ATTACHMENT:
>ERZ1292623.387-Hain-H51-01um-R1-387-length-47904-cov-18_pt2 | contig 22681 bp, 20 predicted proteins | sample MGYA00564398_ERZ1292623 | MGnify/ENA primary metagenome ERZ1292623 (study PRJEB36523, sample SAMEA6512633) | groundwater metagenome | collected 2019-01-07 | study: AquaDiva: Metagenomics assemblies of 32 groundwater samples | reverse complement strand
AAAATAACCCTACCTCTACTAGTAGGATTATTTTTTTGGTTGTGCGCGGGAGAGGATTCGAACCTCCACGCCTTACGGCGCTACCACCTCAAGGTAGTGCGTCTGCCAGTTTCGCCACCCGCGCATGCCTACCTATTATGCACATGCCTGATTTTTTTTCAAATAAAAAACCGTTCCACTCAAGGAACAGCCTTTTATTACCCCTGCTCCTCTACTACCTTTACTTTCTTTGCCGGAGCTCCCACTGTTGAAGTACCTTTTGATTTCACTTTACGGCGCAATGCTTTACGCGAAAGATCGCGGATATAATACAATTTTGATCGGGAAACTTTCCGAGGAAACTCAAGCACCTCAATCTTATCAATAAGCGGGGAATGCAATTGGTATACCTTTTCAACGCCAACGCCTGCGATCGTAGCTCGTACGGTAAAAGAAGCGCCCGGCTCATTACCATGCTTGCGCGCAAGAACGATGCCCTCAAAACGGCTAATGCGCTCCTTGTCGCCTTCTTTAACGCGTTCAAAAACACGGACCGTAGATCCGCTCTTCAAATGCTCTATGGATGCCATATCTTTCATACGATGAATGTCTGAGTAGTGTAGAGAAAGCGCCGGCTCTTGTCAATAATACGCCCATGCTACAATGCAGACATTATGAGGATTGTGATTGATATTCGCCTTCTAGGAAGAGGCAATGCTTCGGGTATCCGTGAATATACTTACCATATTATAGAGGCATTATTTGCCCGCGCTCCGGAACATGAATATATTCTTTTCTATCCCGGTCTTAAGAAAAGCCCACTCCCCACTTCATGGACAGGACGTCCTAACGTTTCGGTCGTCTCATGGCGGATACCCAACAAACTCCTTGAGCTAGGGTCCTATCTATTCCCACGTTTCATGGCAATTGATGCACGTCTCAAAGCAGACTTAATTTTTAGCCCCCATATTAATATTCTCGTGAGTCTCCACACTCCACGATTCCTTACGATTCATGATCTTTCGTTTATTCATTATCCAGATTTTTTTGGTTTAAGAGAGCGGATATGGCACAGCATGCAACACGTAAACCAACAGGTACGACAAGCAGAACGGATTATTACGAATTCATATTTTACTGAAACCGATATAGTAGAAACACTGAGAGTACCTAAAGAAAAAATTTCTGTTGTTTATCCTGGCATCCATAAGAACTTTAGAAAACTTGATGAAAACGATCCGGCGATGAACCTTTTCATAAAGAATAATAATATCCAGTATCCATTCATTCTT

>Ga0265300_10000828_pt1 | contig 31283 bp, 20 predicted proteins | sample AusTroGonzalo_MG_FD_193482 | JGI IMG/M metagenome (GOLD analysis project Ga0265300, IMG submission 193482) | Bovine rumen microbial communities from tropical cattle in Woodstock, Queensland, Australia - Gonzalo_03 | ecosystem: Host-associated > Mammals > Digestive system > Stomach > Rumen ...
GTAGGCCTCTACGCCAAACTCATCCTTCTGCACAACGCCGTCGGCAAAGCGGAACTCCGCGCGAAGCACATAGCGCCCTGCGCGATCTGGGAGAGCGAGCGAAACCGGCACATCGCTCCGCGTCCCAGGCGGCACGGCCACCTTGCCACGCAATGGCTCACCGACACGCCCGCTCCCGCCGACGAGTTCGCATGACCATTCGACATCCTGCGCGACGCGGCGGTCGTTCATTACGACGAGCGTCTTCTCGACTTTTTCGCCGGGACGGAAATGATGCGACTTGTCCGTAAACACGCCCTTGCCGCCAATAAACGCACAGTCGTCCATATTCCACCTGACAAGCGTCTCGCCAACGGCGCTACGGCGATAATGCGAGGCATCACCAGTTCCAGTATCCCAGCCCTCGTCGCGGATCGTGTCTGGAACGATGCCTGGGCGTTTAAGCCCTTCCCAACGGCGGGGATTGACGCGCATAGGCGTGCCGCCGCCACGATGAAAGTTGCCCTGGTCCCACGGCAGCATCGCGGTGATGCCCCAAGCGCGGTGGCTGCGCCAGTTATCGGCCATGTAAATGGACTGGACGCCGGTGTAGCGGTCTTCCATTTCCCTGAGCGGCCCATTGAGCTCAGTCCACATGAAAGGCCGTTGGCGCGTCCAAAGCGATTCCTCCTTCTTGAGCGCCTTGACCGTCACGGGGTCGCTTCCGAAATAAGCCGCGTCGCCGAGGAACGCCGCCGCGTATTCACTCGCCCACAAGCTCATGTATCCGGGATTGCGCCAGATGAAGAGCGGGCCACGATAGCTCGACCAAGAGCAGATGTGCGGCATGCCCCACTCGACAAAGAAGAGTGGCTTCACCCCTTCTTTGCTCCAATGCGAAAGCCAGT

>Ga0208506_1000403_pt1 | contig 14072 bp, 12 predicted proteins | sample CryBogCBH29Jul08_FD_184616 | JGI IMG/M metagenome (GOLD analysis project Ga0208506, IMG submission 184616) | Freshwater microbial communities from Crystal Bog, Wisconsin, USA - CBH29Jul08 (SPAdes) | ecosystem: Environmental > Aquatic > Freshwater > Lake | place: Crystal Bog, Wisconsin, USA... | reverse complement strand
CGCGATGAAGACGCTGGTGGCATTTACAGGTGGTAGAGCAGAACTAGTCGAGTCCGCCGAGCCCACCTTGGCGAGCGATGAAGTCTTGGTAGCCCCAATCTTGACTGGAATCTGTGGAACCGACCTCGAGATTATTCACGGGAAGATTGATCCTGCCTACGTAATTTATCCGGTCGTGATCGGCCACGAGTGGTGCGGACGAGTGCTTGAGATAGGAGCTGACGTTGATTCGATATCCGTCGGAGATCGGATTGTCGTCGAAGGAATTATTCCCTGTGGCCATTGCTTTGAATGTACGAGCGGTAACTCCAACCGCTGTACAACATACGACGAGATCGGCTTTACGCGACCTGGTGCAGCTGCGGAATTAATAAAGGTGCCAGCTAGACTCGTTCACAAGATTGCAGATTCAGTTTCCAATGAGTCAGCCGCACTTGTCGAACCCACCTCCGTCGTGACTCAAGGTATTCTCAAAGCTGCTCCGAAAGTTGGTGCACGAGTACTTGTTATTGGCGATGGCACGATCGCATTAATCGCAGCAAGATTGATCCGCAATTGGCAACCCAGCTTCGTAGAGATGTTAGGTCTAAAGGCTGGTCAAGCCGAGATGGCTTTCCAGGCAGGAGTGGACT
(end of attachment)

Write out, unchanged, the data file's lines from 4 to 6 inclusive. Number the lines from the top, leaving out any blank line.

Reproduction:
GTAGGCCTCTACGCCAAACTCATCCTTCTGCACAACGCCGTCGGCAAAGCGGAACTCCGCGCGAAGCACATAGCGCCCTGCGCGATCTGGGAGAGCGAGCGAAACCGGCACATCGCTCCGCGTCCCAGGCGGCACGGCCACCTTGCCACGCAATGGCTCACCGACACGCCCGCTCCCGCCGACGAGTTCGCATGACCATTCGACATCCTGCGCGACGCGGCGGTCGTTCATTACGACGAGCGTCTTCTCGACTTTTTCGCCGGGACGGAAATGATGCGACTTGTCCGTAAACACGCCCTTGCCGCCAATAAACGCACAGTCGTCCATATTCCACCTGACAAGCGTCTCGCCAACGGCGCTACGGCGATAATGCGAGGCATCACCAGTTCCAGTATCCCAGCCCTCGTCGCGGATCGTGTCTGGAACGATGCCTGGGCGTTTAAGCCCTTCCCAACGGCGGGGATTGACGCGCATAGGCGTGCCGCCGCCACGATGAAAGTTGCCCTGGTCCCACGGCAGCATCGCGGTGATGCCCCAAGCGCGGTGGCTGCGCCAGTTATCGGCCATGTAAATGGACTGGACGCCGGTGTAGCGGTCTTCCATTTCCCTGAGCGGCCCATTGAGCTCAGTCCACATGAAAGGCCGTTGGCGCGTCCAAAGCGATTCCTCCTTCTTGAGCGCCTTGACCGTCACGGGGTCGCTTCCGAAATAAGCCGCGTCGCCGAGGAACGCCGCCGCGTATTCACTCGCCCACAAGCTCATGTATCCGGGATTGCGCCAGATGAAGAGCGGGCCACGATAGCTCGACCAAGAGCAGATGTGCGGCATGCCCCACTCGACAAAGAAGAGTGGCTTCACCCCTTCTTTGCTCCAATGCGAAAGCCAGT

>Ga0208506_1000403_pt1 | contig 14072 bp, 12 predicted proteins | sample CryBogCBH29Jul08_FD_184616 | JGI IMG/M metagenome (GOLD analysis project Ga0208506, IMG submission 184616) | Freshwater microbial communities from Crystal Bog, Wisconsin, USA - CBH29Jul08 (SPAdes) | ecosystem: Environmental > Aquatic > Freshwater > Lake | place: Crystal Bog, Wisconsin, USA... | reverse complement strand
CGCGATGAAGACGCTGGTGGCATTTACAGGTGGTAGAGCAGAACTAGTCGAGTCCGCCGAGCCCACCTTGGCGAGCGATGAAGTCTTGGTAGCCCCAATCTTGACTGGAATCTGTGGAACCGACCTCGAGATTATTCACGGGAAGATTGATCCTGCCTACGTAATTTATCCGGTCGTGATCGGCCACGAGTGGTGCGGACGAGTGCTTGAGATAGGAGCTGACGTTGATTCGATATCCGTCGGAGATCGGATTGTCGTCGAAGGAATTATTCCCTGTGGCCATTGCTTTGAATGTACGAGCGGTAACTCCAACCGCTGTACAACATACGACGAGATCGGCTTTACGCGACCTGGTGCAGCTGCGGAATTAATAAAGGTGCCAGCTAGACTCGTTCACAAGATTGCAGATTCAGTTTCCAATGAGTCAGCCGCACTTGTCGAACCCACCTCCGTCGTGACTCAAGGTATTCTCAAAGCTGCTCCGAAAGTTGGTGCACGAGTACTTGTTATTGGCGATGGCACGATCGCATTAATCGCAGCAAGATTGATCCGCAATTGGCAACCCAGCTTCGTAGAGATGTTAGGTCTAAAGGCTGGTCAAGCCGAGATGGCTTTCCAGGCAGGAGTGGACT